Genetics and Evolution of Aging
While this apparent paradox has puzzled evolutionary biologists for decades, we now have a few models that explain it. Genetic diseases that affect children and young adults are reduced to a very low frequency within the population because they severely impact fitness and reproductive capability. Once an individual has reproduced, they have fulfilled their evolutionary goal. To test this model, researchers devised a study on two populations of fruit flies to determine if one would live longer if they were experimentally selected to breed at a young or old life stage.
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The answer lies in the fact that counteracting the process of aging was under strong positive selection in the old-reproducing population of fruit flies, as they needed to survive until the point of reproduction being granted to them. While Mutation Accumulation is a passive mechanism that explains how evolution condones the enrichment of late-acting mutations that accelerate the process of aging, an extrapolation of this model shows us how late-acting mutations could be actively selected for. Think about it like buying a new car. But the acceleration and speed this car possesses may consequently lower the safety of the driver.
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In the context of aging, the AP model holds that deleterious late-onset mutations are more likely to accumulate in the population if they are beneficial in early life; for example, a gene that increases reproductive rate at the cost of cellular maintenance later in life Medawar, The AP model of aging may explain several late-onset human diseases, including:.
Further development of these models underpinning the evolution of aging elucidated that there is a fundamental balance that must be struck for allocation of finite resources between cellular maintenance and sexual reproduction. There is thus a trade-off between the investment of resources in reproduction, and the survival time of the soma.
At a stroke, this solves the problem of different rates of aging in different species, because those that develop and reproduce fast also have short life spans, and those that develop and reproduce slowly have long life spans. Thus, aging can be defined as the eventual failure of maintenance. This model of aging states that a finite amount of nutrients can be extracted from the food we eat and the environment we live in, which must be allocated effectively to optimize our evolutionary fitness Kirkwood, In nature, reproduction is energetically costly and risky for survival.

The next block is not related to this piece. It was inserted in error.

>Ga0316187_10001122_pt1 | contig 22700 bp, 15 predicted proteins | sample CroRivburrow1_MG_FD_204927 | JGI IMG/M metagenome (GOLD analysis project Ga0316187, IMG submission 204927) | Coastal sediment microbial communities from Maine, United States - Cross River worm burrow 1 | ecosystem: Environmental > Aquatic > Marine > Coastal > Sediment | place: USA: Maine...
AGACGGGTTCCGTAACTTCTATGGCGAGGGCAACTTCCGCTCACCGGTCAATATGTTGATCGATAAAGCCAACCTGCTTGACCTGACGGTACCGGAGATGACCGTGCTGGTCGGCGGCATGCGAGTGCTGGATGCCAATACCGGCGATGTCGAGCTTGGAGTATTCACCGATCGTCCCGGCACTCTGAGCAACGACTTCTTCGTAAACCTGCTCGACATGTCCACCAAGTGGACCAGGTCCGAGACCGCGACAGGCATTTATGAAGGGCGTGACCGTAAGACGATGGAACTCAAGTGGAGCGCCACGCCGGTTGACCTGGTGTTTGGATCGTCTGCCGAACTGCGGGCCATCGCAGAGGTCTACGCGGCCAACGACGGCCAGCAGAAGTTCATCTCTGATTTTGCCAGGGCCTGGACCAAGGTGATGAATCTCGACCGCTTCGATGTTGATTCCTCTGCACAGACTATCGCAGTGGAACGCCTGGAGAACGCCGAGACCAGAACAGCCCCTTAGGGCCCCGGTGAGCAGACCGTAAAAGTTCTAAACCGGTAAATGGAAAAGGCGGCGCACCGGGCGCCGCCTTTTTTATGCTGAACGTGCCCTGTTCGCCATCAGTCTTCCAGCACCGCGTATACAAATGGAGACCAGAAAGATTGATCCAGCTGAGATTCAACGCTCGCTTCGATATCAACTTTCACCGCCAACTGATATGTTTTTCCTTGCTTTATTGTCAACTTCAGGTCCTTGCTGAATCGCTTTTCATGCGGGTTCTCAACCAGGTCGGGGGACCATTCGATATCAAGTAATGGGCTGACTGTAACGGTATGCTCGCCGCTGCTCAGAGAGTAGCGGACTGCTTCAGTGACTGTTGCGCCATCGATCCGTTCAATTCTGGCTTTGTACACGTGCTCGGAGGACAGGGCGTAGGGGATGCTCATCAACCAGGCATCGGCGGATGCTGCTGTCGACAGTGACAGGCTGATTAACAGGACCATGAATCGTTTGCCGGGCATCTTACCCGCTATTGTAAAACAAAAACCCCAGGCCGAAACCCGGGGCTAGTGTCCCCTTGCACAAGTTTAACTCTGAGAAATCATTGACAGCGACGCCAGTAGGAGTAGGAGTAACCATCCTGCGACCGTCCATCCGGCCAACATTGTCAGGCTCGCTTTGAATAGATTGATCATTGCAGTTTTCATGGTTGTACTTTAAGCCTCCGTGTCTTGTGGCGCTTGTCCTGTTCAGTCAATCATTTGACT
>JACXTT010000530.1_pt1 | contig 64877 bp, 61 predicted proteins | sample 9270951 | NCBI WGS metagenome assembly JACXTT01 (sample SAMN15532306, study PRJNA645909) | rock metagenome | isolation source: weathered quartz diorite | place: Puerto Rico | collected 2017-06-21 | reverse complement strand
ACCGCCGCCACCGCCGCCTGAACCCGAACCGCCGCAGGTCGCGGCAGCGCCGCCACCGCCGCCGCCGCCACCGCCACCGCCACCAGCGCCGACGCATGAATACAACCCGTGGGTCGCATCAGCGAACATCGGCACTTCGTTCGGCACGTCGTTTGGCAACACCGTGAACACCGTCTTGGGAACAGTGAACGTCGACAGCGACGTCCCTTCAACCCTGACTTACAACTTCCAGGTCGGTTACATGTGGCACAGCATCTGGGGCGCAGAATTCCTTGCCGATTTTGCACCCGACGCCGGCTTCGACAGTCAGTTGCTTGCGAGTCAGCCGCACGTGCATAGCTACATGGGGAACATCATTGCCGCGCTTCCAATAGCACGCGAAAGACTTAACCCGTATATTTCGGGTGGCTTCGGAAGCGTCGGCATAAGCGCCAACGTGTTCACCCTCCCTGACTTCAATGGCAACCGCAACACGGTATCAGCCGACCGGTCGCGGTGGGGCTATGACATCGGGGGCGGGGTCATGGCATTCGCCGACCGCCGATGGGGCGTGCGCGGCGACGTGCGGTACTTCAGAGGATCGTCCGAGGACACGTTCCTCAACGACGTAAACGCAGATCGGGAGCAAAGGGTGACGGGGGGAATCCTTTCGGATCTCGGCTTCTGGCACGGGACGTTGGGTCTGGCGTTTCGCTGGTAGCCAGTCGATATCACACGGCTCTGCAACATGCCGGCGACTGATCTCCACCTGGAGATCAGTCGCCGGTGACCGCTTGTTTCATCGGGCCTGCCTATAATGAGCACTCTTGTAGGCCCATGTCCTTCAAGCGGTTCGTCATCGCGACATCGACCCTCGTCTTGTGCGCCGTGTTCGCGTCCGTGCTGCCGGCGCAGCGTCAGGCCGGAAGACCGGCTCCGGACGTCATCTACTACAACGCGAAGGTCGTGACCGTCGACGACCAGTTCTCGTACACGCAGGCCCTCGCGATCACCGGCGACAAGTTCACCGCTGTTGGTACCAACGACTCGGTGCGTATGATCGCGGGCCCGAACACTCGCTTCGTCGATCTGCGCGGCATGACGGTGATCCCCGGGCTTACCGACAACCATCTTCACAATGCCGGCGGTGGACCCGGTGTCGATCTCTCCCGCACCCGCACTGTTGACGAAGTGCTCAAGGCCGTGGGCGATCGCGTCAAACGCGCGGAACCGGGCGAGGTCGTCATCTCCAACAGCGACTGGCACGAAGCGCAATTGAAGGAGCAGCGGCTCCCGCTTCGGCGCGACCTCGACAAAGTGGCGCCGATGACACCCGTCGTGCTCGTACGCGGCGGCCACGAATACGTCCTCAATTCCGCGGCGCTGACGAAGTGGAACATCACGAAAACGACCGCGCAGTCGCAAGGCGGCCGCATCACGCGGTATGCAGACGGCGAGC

There are time, energy and monetary for humans costs of searching for a viable partner. There are disease risks when interacting with others as well as mating injury risks that must be considered, including the strange phenomenon of female consumption of unsuspecting males post-copulation, or more relevantly domestic violence for humans. Based on this model of aging, species that experience a higher extrinsic mortality rate i. To visualize this idea, consider two mammals with similar body weights but very different lifespans: mice and bats.
Mice will typically expend their energy reproducing at the earliest possible stage before they die or are killed. This occurs at the expense of cellular maintenance later in life. Mice having an average lifespan of years even when taken out of the wild and grown in a controlled environment.
The Evolutionary Theory of Aging and Life History Theory
Meanwhile, bats have very few natural predators. They have much lower selection pressure to reproduce as soon as possible early in life, but rather have evolved their genetic machinery to allocate resources towards survival, having an average lifespan of approximately 30 years! To attract potential partners, male crickets rub their hind legs against their abdomen to produce a mating call that we have become accustomed to hearing in the evenings. This call is not only metabolically costly, but alerts the presence of male crickets to predators. A Nature study Hunt et al.
The energy-intensive night calling efforts of male crickets result in lower longevity even in the absence of predation. However, if this resource allocation results in finding a mate to reproduce with, this represents a successful strategy and their shorter lifespan becomes evolutionarily beneficial!
In contrast, adult males reared on a high-protein diet died sooner than those on low-protein diets because they invested more energy in calling during early adulthood.
Moving forward, evolutionary medicine has the potential to deepen our understanding of disease development and prevention, by combining individual genetic information with broad evolutionary hypotheses. Austad, S. Diverse aging rates in metazoans: targets for functional genomics. Mechanisms of Ageing and Development , 1 , Carter, A.
Antagonistic pleiotropy as a widespread mechanism for the maintenance of polymorphic disease alleles. BMC Medical Genetics , 12 1 , Eskenazi, B.
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Medical Hypotheses , 69 6 , Gann P. Journal of the National Cancer Institute. Gluckman, P. How evolutionary principles improve the understanding of human health and disease.
Hunt, J. High-quality male field crickets invest heavily in sexual display but die young. Nature , , Rose, M.
Why haven't we evolved immortality? The answer is in our genes
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